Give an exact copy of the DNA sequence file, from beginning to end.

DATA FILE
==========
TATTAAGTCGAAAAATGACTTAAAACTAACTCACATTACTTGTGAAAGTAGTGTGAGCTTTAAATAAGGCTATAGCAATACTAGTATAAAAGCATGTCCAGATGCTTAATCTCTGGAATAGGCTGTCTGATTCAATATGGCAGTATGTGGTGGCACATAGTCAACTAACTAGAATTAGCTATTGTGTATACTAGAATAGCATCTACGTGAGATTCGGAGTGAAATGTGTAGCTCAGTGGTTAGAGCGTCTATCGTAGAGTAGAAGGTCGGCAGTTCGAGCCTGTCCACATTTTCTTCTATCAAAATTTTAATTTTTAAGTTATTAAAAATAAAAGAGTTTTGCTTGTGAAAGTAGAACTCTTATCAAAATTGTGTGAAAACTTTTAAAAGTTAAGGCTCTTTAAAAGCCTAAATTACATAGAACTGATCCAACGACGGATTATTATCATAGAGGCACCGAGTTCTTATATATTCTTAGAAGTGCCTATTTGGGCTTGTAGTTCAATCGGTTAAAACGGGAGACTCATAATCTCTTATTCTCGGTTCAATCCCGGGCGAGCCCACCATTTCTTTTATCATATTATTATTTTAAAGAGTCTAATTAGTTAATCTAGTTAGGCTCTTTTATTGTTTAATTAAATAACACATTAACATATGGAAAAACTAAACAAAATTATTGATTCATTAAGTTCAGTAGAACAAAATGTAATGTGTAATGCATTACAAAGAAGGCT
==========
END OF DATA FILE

TATTAAGTCGAAAAATGACTTAAAACTAACTCACATTACTTGTGAAAGTAGTGTGAGCTTTAAATAAGGCTATAGCAATACTAGTATAAAAGCATGTCCAGATGCTTAATCTCTGGAATAGGCTGTCTGATTCAATATGGCAGTATGTGGTGGCACATAGTCAACTAACTAGAATTAGCTATTGTGTATACTAGAATAGCATCTACGTGAGATTCGGAGTGAAATGTGTAGCTCAGTGGTTAGAGCGTCTATCGTAGAGTAGAAGGTCGGCAGTTCGAGCCTGTCCACATTTTCTTCTATCAAAATTTTAATTTTTAAGTTATTAAAAATAAAAGAGTTTTGCTTGTGAAAGTAGAACTCTTATCAAAATTGTGTGAAAACTTTTAAAAGTTAAGGCTCTTTAAAAGCCTAAATTACATAGAACTGATCCAACGACGGATTATTATCATAGAGGCACCGAGTTCTTATATATTCTTAGAAGTGCCTATTTGGGCTTGTAGTTCAATCGGTTAAAACGGGAGACTCATAATCTCTTATTCTCGGTTCAATCCCGGGCGAGCCCACCATTTCTTTTATCATATTATTATTTTAAAGAGTCTAATTAGTTAATCTAGTTAGGCTCTTTTATTGTTTAATTAAATAACACATTAACATATGGAAAAACTAAACAAAATTATTGATTCATTAAGTTCAGTAGAACAAAATGTAATGTGTAATGCATTACAAAGAAGGCT